How to Run Background Tasks in FastAPI (2 Ways)

Updated: September 3, 2023 By: Khue Post a comment

In a FastAPI web application, you can do some work in the background without blocking the main thread or the response to the client. This is useful for tasks that take a long time to complete but are not essential for the client to receive a response. For instance, sending an email notification, processing some data, or updating a database.

This comprehensive article will walk you through a couple of different ways to implement background tasks in FastAPI. Let’s begin!

Using BackgroundTasks

This is the simplest and most recommended way to run background tasks in FastAPI. You just need to import BackgroundTasks from fastapi, and declare a parameter of type BackgroundTasks in your path operation function. Then you can use the add_task() method to register a task function that will be executed in the background after returning the response.

Example (with explanations):

from fastapi import BackgroundTasks, FastAPI
import asyncio

app = FastAPI()

# This function mimics sending an email
# That will be run in the background
async def send_email(to: str, subject: str, body: str):
    # Simulate a slow operation
    await asyncio.sleep(10)

    # Send the email using some library
    print(f"Email sent to {to} with subject {subject}")"/")
async def send_email_endpoint(email: str, background_tasks: BackgroundTasks):
    # Register the task function with the email argument
        send_email, email, "Hi There", "Welcome to Sling Academy!"

    # Return a response without waiting for the task to finish
    return {"message": "Email sent in the background"}

You can easily test the code with the built-in Swagger UI docs (and don’t forget to check your terminal to see the print):

This solution is neat and works well for lightweight stuff. However, it is not very scalable and reliable for heavy or long-running tasks. In addition, there is no way to monitor or cancel the tasks.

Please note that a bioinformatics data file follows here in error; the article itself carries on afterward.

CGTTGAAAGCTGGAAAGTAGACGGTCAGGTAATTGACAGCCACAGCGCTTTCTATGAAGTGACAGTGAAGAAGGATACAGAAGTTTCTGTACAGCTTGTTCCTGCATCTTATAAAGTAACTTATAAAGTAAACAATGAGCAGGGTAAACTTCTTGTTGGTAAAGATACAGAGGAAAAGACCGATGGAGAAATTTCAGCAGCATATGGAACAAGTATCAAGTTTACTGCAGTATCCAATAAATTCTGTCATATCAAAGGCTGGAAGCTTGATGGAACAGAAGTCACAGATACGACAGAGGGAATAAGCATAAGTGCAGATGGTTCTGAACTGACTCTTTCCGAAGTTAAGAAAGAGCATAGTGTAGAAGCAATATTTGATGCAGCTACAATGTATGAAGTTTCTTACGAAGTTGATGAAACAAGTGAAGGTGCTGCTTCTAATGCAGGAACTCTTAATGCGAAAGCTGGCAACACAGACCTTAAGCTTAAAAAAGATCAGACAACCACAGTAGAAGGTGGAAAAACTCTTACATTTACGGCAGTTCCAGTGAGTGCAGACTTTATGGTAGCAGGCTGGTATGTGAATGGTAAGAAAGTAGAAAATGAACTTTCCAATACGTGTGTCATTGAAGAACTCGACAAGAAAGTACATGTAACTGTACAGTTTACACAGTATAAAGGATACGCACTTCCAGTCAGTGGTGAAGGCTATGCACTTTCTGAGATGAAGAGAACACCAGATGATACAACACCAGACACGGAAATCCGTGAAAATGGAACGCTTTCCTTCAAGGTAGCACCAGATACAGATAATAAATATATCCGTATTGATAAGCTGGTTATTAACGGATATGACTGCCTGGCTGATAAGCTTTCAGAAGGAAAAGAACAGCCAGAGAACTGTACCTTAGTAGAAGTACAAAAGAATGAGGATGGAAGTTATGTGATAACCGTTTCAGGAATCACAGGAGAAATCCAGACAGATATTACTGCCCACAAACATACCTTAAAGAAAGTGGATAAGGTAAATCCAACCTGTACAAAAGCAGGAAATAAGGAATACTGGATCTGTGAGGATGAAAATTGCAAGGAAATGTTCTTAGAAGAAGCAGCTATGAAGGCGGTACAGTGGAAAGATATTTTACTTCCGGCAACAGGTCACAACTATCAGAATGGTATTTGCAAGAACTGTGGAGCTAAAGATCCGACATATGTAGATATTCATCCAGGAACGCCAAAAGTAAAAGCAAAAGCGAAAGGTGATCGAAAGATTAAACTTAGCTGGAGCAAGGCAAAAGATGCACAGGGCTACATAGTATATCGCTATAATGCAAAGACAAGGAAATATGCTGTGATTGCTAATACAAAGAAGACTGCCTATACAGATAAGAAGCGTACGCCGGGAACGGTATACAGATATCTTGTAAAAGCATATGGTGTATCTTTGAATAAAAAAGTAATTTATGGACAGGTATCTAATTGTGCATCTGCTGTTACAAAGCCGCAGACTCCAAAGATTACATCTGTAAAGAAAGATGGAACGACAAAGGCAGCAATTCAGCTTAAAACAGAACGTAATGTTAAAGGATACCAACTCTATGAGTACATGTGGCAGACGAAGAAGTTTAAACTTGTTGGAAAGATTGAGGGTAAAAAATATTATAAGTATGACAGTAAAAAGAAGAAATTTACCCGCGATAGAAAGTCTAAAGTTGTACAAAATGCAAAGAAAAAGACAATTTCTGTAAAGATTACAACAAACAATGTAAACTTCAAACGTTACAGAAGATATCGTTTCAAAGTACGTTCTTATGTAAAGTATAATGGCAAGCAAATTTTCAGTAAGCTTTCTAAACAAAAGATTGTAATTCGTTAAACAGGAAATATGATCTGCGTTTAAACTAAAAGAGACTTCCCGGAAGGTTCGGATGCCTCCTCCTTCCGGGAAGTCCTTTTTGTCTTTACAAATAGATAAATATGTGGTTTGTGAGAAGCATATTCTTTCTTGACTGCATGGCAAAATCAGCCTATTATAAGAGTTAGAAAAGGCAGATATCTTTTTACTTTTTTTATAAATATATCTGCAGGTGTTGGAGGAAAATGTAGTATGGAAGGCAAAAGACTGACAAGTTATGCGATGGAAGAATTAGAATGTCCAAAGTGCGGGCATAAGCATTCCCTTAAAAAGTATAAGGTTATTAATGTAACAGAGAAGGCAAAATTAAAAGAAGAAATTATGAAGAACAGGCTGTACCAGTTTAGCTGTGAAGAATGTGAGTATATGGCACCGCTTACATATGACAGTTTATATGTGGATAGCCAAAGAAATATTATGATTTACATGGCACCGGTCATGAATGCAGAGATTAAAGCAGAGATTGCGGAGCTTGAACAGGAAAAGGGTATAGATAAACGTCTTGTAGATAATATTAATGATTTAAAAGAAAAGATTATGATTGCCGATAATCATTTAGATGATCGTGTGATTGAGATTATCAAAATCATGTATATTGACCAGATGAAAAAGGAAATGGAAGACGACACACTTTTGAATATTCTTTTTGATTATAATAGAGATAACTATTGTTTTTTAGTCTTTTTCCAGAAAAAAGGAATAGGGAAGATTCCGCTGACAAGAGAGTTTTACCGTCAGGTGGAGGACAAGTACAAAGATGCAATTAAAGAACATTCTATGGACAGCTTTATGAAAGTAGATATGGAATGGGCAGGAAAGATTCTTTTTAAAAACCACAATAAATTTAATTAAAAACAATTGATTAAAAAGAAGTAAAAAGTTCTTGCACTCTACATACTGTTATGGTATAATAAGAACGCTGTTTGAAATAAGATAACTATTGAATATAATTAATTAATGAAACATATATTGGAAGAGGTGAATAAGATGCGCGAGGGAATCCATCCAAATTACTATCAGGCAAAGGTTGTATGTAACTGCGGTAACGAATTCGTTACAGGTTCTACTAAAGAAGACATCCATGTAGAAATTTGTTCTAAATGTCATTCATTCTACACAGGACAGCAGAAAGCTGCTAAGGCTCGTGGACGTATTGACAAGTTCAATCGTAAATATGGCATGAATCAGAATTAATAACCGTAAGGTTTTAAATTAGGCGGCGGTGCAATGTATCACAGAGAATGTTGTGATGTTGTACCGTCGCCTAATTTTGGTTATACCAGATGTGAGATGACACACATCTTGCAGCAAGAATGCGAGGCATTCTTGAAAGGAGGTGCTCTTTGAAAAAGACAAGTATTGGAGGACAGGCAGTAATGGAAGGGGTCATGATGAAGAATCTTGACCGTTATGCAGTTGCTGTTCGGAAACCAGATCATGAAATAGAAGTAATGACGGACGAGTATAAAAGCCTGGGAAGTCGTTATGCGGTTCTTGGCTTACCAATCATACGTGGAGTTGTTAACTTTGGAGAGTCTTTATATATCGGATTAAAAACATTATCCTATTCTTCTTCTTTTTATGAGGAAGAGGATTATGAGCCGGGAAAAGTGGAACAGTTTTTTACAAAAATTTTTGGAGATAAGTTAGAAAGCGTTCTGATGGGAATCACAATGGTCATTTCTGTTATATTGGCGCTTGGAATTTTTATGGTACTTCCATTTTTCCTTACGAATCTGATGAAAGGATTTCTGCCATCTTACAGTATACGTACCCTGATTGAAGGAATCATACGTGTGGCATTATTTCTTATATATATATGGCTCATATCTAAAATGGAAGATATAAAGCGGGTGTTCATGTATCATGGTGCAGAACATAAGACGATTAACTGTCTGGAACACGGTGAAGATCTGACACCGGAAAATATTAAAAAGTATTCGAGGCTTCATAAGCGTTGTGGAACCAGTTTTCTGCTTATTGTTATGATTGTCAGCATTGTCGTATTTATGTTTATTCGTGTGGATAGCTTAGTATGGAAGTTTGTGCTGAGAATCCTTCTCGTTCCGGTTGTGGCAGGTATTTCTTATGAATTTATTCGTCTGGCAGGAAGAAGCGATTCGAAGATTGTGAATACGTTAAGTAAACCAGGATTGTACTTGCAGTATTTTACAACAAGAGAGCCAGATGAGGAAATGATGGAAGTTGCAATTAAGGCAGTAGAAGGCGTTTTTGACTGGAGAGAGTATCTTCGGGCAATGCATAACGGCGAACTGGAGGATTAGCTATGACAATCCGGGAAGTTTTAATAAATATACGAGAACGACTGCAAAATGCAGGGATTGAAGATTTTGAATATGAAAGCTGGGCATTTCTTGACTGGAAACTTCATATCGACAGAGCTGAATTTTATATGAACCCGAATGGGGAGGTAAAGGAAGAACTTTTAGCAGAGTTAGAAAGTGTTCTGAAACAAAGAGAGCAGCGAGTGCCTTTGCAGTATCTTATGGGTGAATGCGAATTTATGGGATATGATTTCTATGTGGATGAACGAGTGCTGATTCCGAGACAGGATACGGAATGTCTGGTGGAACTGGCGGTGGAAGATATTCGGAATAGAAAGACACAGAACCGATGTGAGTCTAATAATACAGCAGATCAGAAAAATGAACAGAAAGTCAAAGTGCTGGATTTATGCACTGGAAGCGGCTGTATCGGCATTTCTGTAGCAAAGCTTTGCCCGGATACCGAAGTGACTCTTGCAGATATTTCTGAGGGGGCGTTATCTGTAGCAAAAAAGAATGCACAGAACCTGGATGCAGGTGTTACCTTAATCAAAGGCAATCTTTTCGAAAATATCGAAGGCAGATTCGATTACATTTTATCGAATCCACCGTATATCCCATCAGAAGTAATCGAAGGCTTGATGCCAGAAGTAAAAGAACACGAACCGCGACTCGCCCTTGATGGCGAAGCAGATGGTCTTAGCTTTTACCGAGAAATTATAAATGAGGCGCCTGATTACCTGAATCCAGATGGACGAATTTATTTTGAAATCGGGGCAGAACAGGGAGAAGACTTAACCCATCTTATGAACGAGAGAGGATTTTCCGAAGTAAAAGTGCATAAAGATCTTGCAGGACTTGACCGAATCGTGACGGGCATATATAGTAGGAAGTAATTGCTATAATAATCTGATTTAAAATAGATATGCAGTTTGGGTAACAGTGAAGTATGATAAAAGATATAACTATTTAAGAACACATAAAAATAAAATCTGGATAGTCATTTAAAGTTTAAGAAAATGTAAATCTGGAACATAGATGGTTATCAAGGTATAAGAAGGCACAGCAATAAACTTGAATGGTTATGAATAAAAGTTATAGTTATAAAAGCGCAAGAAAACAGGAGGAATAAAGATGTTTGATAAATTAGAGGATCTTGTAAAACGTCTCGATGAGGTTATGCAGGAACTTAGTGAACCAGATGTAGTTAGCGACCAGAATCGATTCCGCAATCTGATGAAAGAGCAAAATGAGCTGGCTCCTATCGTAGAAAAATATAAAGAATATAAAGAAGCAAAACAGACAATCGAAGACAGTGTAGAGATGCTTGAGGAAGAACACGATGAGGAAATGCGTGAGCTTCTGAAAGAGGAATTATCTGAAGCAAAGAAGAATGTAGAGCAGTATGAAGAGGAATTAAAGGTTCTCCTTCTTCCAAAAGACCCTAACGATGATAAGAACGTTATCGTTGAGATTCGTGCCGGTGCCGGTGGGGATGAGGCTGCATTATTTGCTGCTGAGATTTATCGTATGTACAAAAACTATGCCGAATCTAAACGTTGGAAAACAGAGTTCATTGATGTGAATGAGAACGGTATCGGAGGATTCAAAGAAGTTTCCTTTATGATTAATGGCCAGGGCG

Using Celery (Advanced)

This is a more advanced and robust way to perform tasks in the background in FastAPI, using Celery, which is a distributed task queue system. Celery allows you to define and execute tasks asynchronously, using workers that can run on different machines or processes. Celery also provides features such as retries, results, monitoring, scheduling, and more.

To implement this solution, follow the steps listed below:

  1. Install Celery (by running pip install celery) and a broker service, such as Redis or RabbitMQ, which will be used to communicate between the main application and the workers.
  2. Create a Celery app instance and configure it with the broker URL and other options.
  3. Define your task functions using the @celery.task decorator, and use the delay() or apply_async() methods to enqueue them for execution by the workers.
  4. Run your FastAPI app as usual, and also run one or more Celery workers in separate terminals or processes, using the celery worker command.
  5. Return a response as usual, without waiting for the task function to finish. Optionally, you can return the task ID or result object, which can be used to check the status or retrieve the result of the task later.

In the example below, we’ll use Celery with Redis. If you don’t have Redis installed on your computer yet, please see its official documentation first.



from fastapi import FastAPI
from celery import Celery

# Create a Celery app instance
# Make sure you have a Redis server running on localhost:6379
celery = Celery("app", broker="redis://localhost:6379/0")

# Define a task function using the decorator
def send_email(to: str, subject: str, body: str):
    # Simulate a slow, blocking operation like processing some big attachment files
    import time


    # Mock sending an email
    print(f"Email sent to {to} with subject {subject}")

# Create a FastAPI app instance
app = FastAPI()"/send-email")
async def send_email_endpoint(email: str):
    # Enqueue the task function for execution by the workers
    task = send_email.delay(email, "Sling Academy", "This is a test email")

    # Return a response without waiting for the task to finish
    return {"message": "Email sent in the background", "task_id":}

This approach is reliable for burdensome duties. It works well for both CPU-bound and IO-bound jobs. Celery also provides many features and options for managing and monitoring tasks. However, there are some trade-offs:

  • Requires installing and configuring additional dependencies and services.
  • More complex and verbose to use and understand, especially if you are new to backend development.

You can learn more about Celery on its official website. This tutorial ends here. Happy coding & enjoy your day!

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